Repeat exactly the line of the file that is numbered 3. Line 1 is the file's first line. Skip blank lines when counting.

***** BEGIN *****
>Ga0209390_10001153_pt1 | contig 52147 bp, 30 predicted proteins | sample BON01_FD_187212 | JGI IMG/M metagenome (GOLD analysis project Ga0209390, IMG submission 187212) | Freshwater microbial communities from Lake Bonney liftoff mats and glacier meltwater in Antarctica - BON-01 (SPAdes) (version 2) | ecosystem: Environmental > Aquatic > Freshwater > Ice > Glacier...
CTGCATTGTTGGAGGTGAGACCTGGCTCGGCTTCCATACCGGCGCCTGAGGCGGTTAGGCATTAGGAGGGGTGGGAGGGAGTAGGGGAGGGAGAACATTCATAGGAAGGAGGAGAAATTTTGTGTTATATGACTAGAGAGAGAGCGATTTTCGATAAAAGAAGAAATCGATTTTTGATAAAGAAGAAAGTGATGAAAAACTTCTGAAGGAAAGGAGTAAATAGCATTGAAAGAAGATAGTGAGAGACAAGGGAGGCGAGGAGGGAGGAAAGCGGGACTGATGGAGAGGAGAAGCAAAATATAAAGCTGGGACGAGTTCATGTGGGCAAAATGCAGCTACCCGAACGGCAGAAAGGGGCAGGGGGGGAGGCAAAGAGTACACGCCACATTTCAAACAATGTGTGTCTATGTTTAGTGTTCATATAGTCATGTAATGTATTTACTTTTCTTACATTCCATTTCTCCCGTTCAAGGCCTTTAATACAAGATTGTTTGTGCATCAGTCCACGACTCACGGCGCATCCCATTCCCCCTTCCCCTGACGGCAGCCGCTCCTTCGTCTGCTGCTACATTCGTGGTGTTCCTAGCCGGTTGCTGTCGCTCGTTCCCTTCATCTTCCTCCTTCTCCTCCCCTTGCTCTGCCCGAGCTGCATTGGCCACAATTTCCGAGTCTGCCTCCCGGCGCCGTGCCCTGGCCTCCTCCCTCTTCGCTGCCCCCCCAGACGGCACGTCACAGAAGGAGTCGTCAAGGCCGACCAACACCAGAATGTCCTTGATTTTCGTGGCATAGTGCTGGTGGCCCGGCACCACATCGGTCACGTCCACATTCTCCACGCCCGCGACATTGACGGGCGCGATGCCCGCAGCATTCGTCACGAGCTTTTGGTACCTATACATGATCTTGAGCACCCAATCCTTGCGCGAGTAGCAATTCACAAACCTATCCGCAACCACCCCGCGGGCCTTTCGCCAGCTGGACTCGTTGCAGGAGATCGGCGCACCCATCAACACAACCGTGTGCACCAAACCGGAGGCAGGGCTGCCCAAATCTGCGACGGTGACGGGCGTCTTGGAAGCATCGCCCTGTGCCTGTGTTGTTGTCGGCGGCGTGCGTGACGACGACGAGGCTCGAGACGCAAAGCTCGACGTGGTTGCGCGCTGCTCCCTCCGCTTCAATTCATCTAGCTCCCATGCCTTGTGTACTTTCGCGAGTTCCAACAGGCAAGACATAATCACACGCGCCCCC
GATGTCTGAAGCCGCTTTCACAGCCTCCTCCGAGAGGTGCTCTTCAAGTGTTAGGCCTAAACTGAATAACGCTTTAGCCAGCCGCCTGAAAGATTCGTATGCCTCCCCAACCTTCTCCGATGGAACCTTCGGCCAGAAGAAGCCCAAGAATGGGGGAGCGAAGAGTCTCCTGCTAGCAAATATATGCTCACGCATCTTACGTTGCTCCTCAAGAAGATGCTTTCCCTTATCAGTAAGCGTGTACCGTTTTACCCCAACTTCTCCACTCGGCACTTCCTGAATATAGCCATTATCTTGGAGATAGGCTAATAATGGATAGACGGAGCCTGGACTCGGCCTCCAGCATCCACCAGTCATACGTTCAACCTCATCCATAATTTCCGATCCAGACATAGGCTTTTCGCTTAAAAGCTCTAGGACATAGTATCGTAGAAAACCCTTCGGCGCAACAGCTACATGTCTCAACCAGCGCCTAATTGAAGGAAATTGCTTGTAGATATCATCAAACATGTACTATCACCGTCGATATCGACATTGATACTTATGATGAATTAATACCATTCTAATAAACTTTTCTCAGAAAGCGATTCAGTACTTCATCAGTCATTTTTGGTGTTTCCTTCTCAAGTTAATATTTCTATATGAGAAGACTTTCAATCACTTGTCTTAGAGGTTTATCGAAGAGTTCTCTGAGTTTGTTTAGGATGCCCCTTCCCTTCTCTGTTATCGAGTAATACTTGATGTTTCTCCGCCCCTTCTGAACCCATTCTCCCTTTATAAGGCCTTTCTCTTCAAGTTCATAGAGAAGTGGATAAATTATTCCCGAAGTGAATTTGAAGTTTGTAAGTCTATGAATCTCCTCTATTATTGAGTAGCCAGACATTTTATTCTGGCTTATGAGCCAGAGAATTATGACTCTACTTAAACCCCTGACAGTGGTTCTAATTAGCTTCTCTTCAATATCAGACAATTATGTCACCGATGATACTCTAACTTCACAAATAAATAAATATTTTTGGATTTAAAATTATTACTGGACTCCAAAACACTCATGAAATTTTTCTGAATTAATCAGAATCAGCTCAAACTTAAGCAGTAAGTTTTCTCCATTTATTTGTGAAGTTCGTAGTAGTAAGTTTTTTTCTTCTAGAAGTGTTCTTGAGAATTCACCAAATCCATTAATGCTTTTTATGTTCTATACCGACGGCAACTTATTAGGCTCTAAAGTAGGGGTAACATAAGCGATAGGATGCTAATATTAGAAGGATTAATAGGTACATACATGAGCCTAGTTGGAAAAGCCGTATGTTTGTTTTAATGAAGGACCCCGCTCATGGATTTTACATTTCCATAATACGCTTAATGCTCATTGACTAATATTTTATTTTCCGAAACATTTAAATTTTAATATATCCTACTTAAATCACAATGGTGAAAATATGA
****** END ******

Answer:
GATGTCTGAAGCCGCTTTCACAGCCTCCTCCGAGAGGTGCTCTTCAAGTGTTAGGCCTAAACTGAATAACGCTTTAGCCAGCCGCCTGAAAGATTCGTATGCCTCCCCAACCTTCTCCGATGGAACCTTCGGCCAGAAGAAGCCCAAGAATGGGGGAGCGAAGAGTCTCCTGCTAGCAAATATATGCTCACGCATCTTACGTTGCTCCTCAAGAAGATGCTTTCCCTTATCAGTAAGCGTGTACCGTTTTACCCCAACTTCTCCACTCGGCACTTCCTGAATATAGCCATTATCTTGGAGATAGGCTAATAATGGATAGACGGAGCCTGGACTCGGCCTCCAGCATCCACCAGTCATACGTTCAACCTCATCCATAATTTCCGATCCAGACATAGGCTTTTCGCTTAAAAGCTCTAGGACATAGTATCGTAGAAAACCCTTCGGCGCAACAGCTACATGTCTCAACCAGCGCCTAATTGAAGGAAATTGCTTGTAGATATCATCAAACATGTACTATCACCGTCGATATCGACATTGATACTTATGATGAATTAATACCATTCTAATAAACTTTTCTCAGAAAGCGATTCAGTACTTCATCAGTCATTTTTGGTGTTTCCTTCTCAAGTTAATATTTCTATATGAGAAGACTTTCAATCACTTGTCTTAGAGGTTTATCGAAGAGTTCTCTGAGTTTGTTTAGGATGCCCCTTCCCTTCTCTGTTATCGAGTAATACTTGATGTTTCTCCGCCCCTTCTGAACCCATTCTCCCTTTATAAGGCCTTTCTCTTCAAGTTCATAGAGAAGTGGATAAATTATTCCCGAAGTGAATTTGAAGTTTGTAAGTCTATGAATCTCCTCTATTATTGAGTAGCCAGACATTTTATTCTGGCTTATGAGCCAGAGAATTATGACTCTACTTAAACCCCTGACAGTGGTTCTAATTAGCTTCTCTTCAATATCAGACAATTATGTCACCGATGATACTCTAACTTCACAAATAAATAAATATTTTTGGATTTAAAATTATTACTGGACTCCAAAACACTCATGAAATTTTTCTGAATTAATCAGAATCAGCTCAAACTTAAGCAGTAAGTTTTCTCCATTTATTTGTGAAGTTCGTAGTAGTAAGTTTTTTTCTTCTAGAAGTGTTCTTGAGAATTCACCAAATCCATTAATGCTTTTTATGTTCTATACCGACGGCAACTTATTAGGCTCTAAAGTAGGGGTAACATAAGCGATAGGATGCTAATATTAGAAGGATTAATAGGTACATACATGAGCCTAGTTGGAAAAGCCGTATGTTTGTTTTAATGAAGGACCCCGCTCATGGATTTTACATTTCCATAATACGCTTAATGCTCATTGACTAATATTTTATTTTCCGAAACATTTAAATTTTAATATATCCTACTTAAATCACAATGGTGAAAATATGA